DIWANIYAH, Iraq — A truck bomb blamed on Al-Qaeda killed 26 people at a crowded market in central Iraq on Tuesday while attacks elsewhere claimed 12 lives, the latest victims of a spike in nationwide unrest.
The violence, the bloodiest of which was in predominantly Shiite areas, came ahead of commemoration ceremonies on Friday for the birth of a key figure in Shiite Islam, and left nearly 100 people wounded in the worst unrest to hit Iraq in three weeks.
Tuesday's violence was swiftly condemned by the UN special envoy to Iraq and the country's parliament speaker.
The morning blast struck a popular market in Diwaniyah, 160 kilometres (100 miles) south of Baghdad, killing 26 people and wounding 50, according to Adnan Turki, head of the provincial health department.
"This attack has the fingerprints of Al-Qaeda," provincial governor Salim Hussein Alwan told a news conference, adding authorities were investigating the explosion.
Shortly after the attack, Diwaniyah officials imposed a curfew across the city of some 440,000 people.
Women and children were among the victims of the attack that hit the main vegetable market, where 15 shops and stalls were destroyed, the officials added.
"The explosion led to a huge fire ball in the sky," said Muslim Farhan, who was nearby at the time of the blast. "Everyone was running in different directions."
The blast came just hours after near-simultaneous car bombs targeting Shiite pilgrims in Freyha, a village on the outskirts of the central shrine city of Karbala, killed four people.
"There were four killed and 13 wounded by two car bombs at around 7:00 am, (0400 GMT) east of Karbala," provincial police spokesman Lieutenant Colonel Ahmed al-Hasnawi said.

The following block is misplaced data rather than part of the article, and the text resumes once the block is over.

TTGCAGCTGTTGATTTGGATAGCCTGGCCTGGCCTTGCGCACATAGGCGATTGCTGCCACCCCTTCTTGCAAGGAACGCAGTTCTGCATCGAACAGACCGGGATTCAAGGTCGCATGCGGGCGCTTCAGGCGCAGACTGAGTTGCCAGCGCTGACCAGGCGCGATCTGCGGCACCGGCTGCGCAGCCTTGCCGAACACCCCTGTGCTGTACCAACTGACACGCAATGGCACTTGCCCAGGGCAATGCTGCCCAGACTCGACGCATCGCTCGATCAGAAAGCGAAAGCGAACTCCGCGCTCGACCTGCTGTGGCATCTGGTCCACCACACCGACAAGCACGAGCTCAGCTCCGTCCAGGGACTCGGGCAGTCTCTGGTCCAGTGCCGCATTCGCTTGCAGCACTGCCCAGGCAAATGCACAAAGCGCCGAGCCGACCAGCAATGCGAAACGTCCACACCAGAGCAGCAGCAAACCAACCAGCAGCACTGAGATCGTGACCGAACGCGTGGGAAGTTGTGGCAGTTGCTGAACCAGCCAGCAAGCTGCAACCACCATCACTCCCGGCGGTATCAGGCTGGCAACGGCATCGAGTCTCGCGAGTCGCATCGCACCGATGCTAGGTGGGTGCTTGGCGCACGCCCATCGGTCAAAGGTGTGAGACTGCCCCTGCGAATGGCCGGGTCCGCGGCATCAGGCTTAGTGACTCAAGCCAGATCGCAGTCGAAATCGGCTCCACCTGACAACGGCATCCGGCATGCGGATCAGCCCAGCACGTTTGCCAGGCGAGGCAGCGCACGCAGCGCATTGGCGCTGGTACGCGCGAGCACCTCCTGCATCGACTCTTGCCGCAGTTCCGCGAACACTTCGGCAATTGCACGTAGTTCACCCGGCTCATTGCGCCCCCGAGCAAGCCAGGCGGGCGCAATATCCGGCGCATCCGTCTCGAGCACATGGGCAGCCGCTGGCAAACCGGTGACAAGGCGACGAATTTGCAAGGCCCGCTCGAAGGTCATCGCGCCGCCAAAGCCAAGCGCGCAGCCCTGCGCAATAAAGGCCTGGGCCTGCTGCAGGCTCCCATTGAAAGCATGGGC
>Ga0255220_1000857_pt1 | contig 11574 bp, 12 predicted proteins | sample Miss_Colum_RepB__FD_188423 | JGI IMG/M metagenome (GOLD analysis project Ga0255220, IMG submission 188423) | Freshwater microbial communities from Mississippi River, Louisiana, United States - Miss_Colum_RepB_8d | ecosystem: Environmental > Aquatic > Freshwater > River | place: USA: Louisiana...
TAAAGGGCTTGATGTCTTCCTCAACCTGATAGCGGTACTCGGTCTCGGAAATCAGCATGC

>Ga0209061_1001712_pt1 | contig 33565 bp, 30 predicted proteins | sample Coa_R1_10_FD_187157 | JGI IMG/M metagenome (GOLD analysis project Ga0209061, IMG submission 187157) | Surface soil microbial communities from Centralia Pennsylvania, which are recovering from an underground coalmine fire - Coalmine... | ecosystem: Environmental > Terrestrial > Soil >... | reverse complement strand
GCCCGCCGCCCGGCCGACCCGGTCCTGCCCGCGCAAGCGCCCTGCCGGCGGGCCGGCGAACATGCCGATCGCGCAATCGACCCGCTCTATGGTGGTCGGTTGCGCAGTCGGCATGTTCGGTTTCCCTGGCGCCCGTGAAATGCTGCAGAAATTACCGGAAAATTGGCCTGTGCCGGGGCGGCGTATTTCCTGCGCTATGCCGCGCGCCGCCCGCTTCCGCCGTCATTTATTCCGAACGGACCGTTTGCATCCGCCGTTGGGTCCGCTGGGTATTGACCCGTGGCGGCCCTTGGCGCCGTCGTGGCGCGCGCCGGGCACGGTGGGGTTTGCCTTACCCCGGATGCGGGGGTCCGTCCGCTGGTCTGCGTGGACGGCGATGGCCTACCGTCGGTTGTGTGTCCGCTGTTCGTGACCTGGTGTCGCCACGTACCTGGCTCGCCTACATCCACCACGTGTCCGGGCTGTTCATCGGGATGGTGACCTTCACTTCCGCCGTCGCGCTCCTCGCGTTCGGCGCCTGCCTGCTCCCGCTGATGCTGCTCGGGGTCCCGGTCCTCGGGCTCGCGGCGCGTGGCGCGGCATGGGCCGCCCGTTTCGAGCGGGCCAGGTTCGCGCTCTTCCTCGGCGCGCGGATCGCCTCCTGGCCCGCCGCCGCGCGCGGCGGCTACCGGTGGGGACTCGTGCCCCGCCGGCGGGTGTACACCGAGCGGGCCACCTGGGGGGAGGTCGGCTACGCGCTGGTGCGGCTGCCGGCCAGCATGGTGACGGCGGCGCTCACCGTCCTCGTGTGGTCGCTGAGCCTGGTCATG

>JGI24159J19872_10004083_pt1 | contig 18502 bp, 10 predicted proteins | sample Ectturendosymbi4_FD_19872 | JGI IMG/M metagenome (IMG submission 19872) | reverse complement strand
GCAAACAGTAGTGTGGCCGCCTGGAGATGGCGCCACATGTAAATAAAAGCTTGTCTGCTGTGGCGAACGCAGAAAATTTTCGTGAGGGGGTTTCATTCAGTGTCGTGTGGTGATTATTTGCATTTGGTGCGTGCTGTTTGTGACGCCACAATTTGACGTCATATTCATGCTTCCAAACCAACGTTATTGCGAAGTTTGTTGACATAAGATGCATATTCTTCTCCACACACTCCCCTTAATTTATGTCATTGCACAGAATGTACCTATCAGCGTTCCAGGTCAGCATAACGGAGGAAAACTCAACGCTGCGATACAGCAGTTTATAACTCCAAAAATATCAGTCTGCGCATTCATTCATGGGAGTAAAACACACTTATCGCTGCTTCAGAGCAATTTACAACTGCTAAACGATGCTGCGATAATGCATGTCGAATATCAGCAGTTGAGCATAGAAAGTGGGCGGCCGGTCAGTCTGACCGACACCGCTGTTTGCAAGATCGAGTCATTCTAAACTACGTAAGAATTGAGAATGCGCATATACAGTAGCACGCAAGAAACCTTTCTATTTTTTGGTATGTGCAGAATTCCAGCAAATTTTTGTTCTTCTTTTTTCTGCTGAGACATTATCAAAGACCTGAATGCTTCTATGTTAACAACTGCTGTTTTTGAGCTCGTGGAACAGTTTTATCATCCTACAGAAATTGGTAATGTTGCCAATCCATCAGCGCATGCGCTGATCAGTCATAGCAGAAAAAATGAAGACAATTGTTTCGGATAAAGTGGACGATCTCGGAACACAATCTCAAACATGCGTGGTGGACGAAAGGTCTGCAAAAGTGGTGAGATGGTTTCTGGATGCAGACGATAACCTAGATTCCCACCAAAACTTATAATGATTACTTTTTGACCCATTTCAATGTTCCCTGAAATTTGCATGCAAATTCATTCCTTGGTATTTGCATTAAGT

A medical official in Karbala put the toll at four dead and 33 wounded.
Karbala is frequented by Shiite pilgrims as it is the site of shrines to Imam Hussein and his half-brother Abbas, both central figures to Shiite Islam.
Friday's ceremonies are to mark the birth of another figure, known as the 12th imam, and pilgrims visiting the city are frequent targets of Sunni insurgents.
"A large number (of pilgrims) will travel to Karbala this week and radical groups such as Al-Qaeda... may try to attack them in an attempt to inflict numerous casualties and enflame inter-communal tensions," John Drake, an analyst with private security firm AKE Group, warned in a statement on Tuesday.
Two separate gun and bomb attacks in the restive province of Diyala, north of Baghdad, killed four people -- the sons of two anti-Qaeda militiamen and two farmers -- security and medical officials said.
Also north of the capital in Taji, a policeman was among two people killed in simultaneous bomb attacks, an interior ministry official said. A hospital official said three people died in the blasts.
The first explosion was followed closely by a second blast as police rushed to the scene, the ministry official said, adding that 14 people were also wounded, eight of them policemen.
Another bomb attack in the town of Tuz Khurmatu, north of Baghdad, killed a policeman and wounded another, an officer and a local doctor said.
And a bombing near a mosque in a mostly Sunni part of north Baghdad killed at least one person dead and wounded five, security and medical officials said.
The overall death toll of 38 was the worst in Iraq since June 13, when a wave of apparently coordinated bombings and shootings killed 72 people.
Tuesday's violence comes amid a spike in attacks in Iraq, with the country suffering violence in June that left at least 282 people dead according to an AFP tally, although government figures said 131 Iraqis died.
While violence in Iraq has declined dramatically since its peak in 2006-2007, attacks remain common across the country.
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